Welcome to Christadelphians of Tanzania

The Christadelphians (a word created from the Greek for "Brethren in Christ"; cp. Colossians 1:2 — "brethren in Christ") are a Christian group that developed in the United Kingdom and North America in the 19th century. The name was coined by John Thomas, who was the group's founder. Christadelphians hold a view of Biblical Unitarianism. The group has often been described as a form of Messianic Judaism, as they share many of their beliefs and hopes with Judaism; notably the promises made to Abraham, Isaac and Israel whilst they also believe that the Lord Jesus Christ is the promised Messiah.

Although no official membership figures are published, the Columbia Encyclopedia gives an estimated figure of 50,000 Christadelphians, who are spread across approximately 120 countries; there are established churches (or ecclesias, as they are often called) in many of those countries, along with isolated members. Census statistics are available for some countries. Estimates for the main centres of Christadelphian population are as follows: United Kingdom (18,000), Australia (9,987), Malawi (7,000), United States (6,500), Mozambique (7,500), Canada (3,375), New Zealand (1,785), Kenya (1,700), India (1,500) and Tanzania (100). This puts the figure at around 57,000.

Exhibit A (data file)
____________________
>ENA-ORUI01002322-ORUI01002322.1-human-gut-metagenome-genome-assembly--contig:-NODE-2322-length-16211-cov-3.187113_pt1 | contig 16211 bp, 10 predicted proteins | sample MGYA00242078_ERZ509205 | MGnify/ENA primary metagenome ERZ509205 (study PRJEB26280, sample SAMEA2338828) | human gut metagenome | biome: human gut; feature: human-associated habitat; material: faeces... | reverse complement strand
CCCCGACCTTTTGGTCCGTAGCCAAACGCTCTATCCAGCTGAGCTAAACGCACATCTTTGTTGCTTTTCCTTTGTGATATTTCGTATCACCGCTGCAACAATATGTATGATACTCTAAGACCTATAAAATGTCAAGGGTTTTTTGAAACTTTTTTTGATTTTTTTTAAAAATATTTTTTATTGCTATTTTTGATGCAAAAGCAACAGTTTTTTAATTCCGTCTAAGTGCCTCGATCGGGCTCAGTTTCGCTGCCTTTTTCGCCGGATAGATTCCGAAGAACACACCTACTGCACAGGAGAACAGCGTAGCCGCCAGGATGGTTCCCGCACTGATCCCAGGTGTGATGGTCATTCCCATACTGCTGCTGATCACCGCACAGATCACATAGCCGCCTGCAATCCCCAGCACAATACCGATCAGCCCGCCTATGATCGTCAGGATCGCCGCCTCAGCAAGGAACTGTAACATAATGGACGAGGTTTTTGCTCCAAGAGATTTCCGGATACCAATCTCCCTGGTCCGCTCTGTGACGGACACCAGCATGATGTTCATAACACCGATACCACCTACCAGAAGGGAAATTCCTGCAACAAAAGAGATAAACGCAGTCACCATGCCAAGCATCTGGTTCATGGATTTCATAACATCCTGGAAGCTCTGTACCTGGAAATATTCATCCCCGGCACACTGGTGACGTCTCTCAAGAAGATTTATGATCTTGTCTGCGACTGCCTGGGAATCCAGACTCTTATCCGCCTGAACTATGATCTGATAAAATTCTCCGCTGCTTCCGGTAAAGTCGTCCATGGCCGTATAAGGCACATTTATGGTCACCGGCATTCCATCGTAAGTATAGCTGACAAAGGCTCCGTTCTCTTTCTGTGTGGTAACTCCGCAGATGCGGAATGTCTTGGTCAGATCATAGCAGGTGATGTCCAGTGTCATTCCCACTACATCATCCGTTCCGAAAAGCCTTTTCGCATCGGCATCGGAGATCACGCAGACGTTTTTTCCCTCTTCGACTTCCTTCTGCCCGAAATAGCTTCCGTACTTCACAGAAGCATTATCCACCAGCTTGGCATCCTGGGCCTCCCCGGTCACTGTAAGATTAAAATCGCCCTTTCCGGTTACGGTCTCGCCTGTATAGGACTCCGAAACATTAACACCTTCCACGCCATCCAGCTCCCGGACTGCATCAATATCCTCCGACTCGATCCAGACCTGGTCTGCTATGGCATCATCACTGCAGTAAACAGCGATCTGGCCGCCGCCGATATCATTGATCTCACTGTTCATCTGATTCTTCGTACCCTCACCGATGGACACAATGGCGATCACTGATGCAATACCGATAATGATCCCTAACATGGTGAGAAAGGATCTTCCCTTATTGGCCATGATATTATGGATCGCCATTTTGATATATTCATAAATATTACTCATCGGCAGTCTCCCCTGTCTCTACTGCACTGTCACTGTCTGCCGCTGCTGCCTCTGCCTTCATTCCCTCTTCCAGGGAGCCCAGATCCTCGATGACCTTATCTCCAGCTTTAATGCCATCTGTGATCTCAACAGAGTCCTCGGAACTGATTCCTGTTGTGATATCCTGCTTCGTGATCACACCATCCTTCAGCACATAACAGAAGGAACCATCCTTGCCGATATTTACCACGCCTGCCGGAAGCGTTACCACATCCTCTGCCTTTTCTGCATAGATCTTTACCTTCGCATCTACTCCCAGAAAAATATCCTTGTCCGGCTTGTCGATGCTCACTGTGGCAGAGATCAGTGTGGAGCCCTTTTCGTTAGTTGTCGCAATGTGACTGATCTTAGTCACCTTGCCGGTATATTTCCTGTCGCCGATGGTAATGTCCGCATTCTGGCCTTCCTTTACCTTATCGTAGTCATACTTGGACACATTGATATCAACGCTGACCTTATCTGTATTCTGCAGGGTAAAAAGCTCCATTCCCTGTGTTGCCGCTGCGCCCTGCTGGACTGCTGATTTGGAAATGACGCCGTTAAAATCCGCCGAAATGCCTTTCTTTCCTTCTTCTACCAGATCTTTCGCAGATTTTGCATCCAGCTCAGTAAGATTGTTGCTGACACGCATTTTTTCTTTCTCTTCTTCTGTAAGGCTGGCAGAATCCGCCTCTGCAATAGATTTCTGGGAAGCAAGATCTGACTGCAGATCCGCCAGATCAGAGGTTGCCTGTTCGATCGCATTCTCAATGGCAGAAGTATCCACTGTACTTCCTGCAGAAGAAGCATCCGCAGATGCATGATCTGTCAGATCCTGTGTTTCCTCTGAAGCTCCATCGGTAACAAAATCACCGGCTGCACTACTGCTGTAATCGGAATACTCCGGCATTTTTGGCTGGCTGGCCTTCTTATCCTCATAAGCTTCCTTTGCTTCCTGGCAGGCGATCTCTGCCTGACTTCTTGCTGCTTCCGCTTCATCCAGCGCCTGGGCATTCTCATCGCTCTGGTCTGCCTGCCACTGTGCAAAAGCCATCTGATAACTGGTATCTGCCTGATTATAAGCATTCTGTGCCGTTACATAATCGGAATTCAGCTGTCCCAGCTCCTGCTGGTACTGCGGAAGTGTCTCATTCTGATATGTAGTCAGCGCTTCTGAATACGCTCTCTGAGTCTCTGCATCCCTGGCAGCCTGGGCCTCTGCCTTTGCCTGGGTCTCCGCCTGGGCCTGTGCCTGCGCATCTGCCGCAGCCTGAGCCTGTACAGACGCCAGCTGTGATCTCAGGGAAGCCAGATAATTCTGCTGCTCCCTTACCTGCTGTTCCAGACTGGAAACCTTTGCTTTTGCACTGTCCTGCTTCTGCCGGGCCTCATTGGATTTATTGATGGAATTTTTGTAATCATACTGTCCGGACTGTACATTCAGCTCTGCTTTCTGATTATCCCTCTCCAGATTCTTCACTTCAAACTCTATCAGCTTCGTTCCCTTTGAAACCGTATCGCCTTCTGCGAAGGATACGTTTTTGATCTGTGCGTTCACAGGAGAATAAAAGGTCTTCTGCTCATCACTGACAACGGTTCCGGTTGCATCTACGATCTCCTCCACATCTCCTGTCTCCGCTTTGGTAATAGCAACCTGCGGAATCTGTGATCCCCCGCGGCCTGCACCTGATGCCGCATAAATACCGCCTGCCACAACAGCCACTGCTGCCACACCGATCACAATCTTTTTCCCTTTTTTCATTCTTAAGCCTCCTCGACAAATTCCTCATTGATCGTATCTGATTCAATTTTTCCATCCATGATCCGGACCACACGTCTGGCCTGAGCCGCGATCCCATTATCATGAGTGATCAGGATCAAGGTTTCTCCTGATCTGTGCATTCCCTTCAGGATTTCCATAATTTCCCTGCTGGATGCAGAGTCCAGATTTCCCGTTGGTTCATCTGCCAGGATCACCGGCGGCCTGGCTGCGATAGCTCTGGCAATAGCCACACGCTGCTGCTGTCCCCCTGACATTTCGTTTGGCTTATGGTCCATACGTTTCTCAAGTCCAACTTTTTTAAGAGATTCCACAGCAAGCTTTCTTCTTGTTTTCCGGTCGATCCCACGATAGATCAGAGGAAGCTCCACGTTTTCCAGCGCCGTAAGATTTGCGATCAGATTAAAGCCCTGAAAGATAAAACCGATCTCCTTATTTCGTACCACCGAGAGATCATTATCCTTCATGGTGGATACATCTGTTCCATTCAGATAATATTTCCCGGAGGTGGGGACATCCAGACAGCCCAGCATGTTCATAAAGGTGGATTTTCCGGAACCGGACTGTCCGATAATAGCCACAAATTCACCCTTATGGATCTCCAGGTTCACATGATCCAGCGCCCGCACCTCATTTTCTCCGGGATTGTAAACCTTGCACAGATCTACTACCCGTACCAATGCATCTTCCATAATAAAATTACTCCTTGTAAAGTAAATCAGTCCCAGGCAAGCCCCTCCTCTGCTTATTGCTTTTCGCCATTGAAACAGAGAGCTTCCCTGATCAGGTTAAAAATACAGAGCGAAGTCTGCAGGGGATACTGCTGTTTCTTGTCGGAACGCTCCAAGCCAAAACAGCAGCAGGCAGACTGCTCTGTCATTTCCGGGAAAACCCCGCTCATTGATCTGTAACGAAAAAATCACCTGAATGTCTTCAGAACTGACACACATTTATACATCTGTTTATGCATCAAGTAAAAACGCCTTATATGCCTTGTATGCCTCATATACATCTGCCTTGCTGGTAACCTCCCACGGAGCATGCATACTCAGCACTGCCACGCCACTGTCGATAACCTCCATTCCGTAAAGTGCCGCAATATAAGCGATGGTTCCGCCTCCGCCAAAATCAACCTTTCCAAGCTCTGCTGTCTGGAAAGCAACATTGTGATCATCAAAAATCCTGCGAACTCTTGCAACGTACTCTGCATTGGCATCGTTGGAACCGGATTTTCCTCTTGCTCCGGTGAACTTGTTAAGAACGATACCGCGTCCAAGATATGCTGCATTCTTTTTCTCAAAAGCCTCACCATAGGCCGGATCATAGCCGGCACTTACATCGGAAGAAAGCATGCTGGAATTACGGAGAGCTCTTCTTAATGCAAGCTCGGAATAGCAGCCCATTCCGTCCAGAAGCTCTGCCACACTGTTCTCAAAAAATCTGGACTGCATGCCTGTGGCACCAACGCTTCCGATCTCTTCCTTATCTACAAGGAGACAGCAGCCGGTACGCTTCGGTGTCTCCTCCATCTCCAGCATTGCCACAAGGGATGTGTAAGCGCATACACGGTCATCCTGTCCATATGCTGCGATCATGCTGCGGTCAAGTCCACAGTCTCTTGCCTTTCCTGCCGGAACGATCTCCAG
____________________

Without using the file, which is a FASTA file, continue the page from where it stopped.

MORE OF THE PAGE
Today's Exhortation



Readings: 1 Kings cIt 16; Mark ch. 16

As usual we look to the portions we have been reading to find our exhortation, for this is what God’s Word is designed to do, and indeed we do not have far to look as we read through the wonderful story of the resurrection of Jesus. Here we have the very heart and core of the Truth. How beautiful this story is! How simple! It is the world’s most wonderful story. In this we have the very truth of the Truth. This is the point at which we become assured that human life is not vanity and vexation of spirit for ever, that there is something, that God’s promises and the hope have become real. Here is the fact which transmutes for us a life of wasted and missed worldly opportunities, as the world would judge it, into service which is not in vain in the Lord. Jesus died and “rose again the third day according to the scriptures,” and he was seen of all those witnesses. Paul writes and reassures us of this fact and tells us that by this we are saved, if we keep in memory what was delivered unto us.

So we let Mark tell us again this wonderful story in that 16th chapter: “And when the sabbath was past, Mary Magdalene, and Mary the mother of James, and Salome, had bought sweet spices, that they might come and anoint him. And very early in the morning the first day of the week, they came unto the sepulchre at the rising of the sun.”